Kingsport police officer Dale Farmer maps the scene of a fatal accident in this file photo. David Grace.
KINGSPORT — An illegal racing hot spot was recently shut down after the Kingsport Police Department undertook a proactive, undercover investigation into the races.
“We had been getting a lot of calls about some drag racing in this one roadway. People would even crowd up and watch them race,” said KPD Officer Dale Farmer. “We staked it out, put people in bushes and in several vantage points, and we were able to catch several drag racing. You never knew when they were going to show up, but we were able to shut it down, and that area has stayed pretty quiet since.”
Farmer said members of the the public often let police know about illegal street races.
“We are lucky sometimes in that we can catch them in the act. Sometimes we come up on a tragedy where someone’s ignorance and racing has critically injured or killed someone,” Farmer said.
Farmer says the frequency of illegal street racing on public roads has decreased in recent years, thanks in part to Bristol Dragway’s foresight with its “Street Fights” program, but complaints from Kingsport motorists still come in.
“We are fortunate that folks do help us out with the problem, calling on their cell phone, and in some cases, we catch them right in the act,” said Farmer. “But I can tell you that the program at the dragway has helped with that situation. The folks there should be commended for giving kids a place to race and in a good environment with rules. Out here, we are the rules.”
In his many years of tracking down illegal racers, Farmer says their vehicles are usually foreign-made, subcompacts that have been modified with special equipment, mostly engine enhancements that give the car more power.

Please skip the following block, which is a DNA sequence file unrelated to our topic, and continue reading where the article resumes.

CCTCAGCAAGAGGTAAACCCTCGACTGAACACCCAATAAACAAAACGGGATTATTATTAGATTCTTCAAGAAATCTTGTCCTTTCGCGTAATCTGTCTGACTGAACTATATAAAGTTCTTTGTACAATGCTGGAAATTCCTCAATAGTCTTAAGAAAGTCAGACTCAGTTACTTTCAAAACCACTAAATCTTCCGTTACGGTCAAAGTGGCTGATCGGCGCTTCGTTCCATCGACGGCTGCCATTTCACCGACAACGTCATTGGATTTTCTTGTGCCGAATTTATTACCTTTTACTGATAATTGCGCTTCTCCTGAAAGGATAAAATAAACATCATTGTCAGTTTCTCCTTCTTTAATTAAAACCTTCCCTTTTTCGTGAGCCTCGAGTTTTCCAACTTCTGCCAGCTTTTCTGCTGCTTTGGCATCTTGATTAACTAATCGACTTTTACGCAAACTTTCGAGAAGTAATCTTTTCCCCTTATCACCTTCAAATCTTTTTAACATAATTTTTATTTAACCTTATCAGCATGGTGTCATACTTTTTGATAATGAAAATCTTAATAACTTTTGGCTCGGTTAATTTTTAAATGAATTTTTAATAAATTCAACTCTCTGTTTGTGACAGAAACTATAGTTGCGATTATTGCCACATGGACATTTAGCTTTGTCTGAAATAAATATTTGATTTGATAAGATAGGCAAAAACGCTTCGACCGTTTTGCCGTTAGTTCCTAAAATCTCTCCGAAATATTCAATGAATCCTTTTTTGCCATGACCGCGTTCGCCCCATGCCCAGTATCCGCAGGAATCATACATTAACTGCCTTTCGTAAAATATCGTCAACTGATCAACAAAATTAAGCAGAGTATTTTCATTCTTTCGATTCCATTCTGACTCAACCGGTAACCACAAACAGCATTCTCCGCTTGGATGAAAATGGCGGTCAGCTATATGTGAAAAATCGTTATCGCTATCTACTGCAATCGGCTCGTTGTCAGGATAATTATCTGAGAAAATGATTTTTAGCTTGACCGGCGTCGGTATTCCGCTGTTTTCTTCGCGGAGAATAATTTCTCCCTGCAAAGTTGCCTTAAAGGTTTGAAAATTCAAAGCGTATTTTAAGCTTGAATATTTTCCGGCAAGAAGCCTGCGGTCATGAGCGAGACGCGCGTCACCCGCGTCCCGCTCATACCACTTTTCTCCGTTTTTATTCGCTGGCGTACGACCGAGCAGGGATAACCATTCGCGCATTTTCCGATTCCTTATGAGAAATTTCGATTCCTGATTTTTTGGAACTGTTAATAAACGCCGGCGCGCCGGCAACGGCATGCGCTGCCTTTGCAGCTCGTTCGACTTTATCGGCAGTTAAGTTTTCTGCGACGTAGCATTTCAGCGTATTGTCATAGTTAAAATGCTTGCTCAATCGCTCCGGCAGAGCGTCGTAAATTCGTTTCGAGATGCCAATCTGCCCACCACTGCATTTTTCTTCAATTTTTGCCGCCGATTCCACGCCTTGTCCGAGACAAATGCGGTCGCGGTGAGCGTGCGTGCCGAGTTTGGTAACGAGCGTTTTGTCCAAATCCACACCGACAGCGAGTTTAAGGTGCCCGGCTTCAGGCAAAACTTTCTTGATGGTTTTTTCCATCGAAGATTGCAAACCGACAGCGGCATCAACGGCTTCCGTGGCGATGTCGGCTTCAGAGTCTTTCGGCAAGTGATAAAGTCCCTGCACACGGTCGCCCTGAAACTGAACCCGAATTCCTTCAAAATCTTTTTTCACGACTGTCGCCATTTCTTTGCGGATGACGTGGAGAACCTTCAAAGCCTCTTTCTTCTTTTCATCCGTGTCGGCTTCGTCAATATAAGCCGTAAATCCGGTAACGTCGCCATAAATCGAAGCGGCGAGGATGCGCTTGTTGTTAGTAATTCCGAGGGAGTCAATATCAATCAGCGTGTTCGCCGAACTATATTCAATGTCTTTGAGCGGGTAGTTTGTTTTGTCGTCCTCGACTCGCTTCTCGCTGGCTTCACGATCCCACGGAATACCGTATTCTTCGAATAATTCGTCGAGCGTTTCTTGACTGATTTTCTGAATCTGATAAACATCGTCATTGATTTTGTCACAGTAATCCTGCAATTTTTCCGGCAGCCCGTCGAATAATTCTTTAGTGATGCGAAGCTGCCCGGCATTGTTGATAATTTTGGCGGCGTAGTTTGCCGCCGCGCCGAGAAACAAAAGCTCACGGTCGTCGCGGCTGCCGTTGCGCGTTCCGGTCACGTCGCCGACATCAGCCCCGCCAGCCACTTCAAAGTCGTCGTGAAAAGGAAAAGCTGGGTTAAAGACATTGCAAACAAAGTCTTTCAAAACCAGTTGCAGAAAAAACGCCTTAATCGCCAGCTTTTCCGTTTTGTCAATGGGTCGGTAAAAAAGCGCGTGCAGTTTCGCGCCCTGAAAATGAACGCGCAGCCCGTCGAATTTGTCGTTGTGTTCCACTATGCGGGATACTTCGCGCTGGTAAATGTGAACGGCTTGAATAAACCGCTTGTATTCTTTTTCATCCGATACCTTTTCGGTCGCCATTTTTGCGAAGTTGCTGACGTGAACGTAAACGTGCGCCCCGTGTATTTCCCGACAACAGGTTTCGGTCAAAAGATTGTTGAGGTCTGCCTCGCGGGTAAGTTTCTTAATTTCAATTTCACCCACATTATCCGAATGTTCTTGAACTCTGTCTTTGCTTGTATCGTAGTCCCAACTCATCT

Special suspensions, thicker wider tires, and aerodynamic wings on the back also aid in obtaining those higher speeds.
In some cases, Farmer has seen thousands of dollars in investment go right on the auction block or the classified ads in the newspaper after the ultimate enforcement officer — the parents — take the law into their own hands.
“I know in some parts of the country they are beginning a program where they actually crush cars that have been involved in street racing. That would definitely get a kid’s attention,” said Farmer.
Talking about a fatal street racing accident in Maryland on Saturday, Farmer said he was amazed one of the victims was a willing crowd member.
According to the Washington Post, William Gaines Sr., 61, had gone to watch the street racing with his son, daughter and 13-month-old granddaughter.
Gaines was one of eight people killed in the incident when a car not involved in the race plowed into the crowd watching the race.
“There were parents there in the middle of the night. That’s ignorant. That’s the only way I can describe it. I can understand a young person, maybe, being out there, but why would you bring your family out to something illegal?” asked Farmer.
When Farmer catches people street racing, he always asks them why there were doing it.
“I have had kids tell me that they saw it in the movies. I can’t believe they say that. This is not the movies. This is real life,” said Farmer.
“You can tell them that those cars in those movies are specially designed, and in real life even souped-up cars can’t even do those things. It is physically impossible, and they try it anyway. They try and get outside of reality. Some tell me that a lot of it is going on in other states, like California. Well, this is not California.”
Farmer is pleased that the Tennessee General Assembly has recognized the dangers of the illegal sport with passage of Cortney’s Law — a bill sponsored by state Rep. Matthew Hill in honor of former David Crockett High School student Cortney Hensley.
The teen and homecoming queen was killed when two individuals street racing on North Roan Street in Johnson City in 2005 struck her from behind.
Courtney Beard, a passenger in Hensley’s car who underwent numerous burn treatments following the crash, is now enrolled as a student at the University of Tennessee.
One of the men involved in the illegal race was sentenced to six years in prison and the other to five years in prison.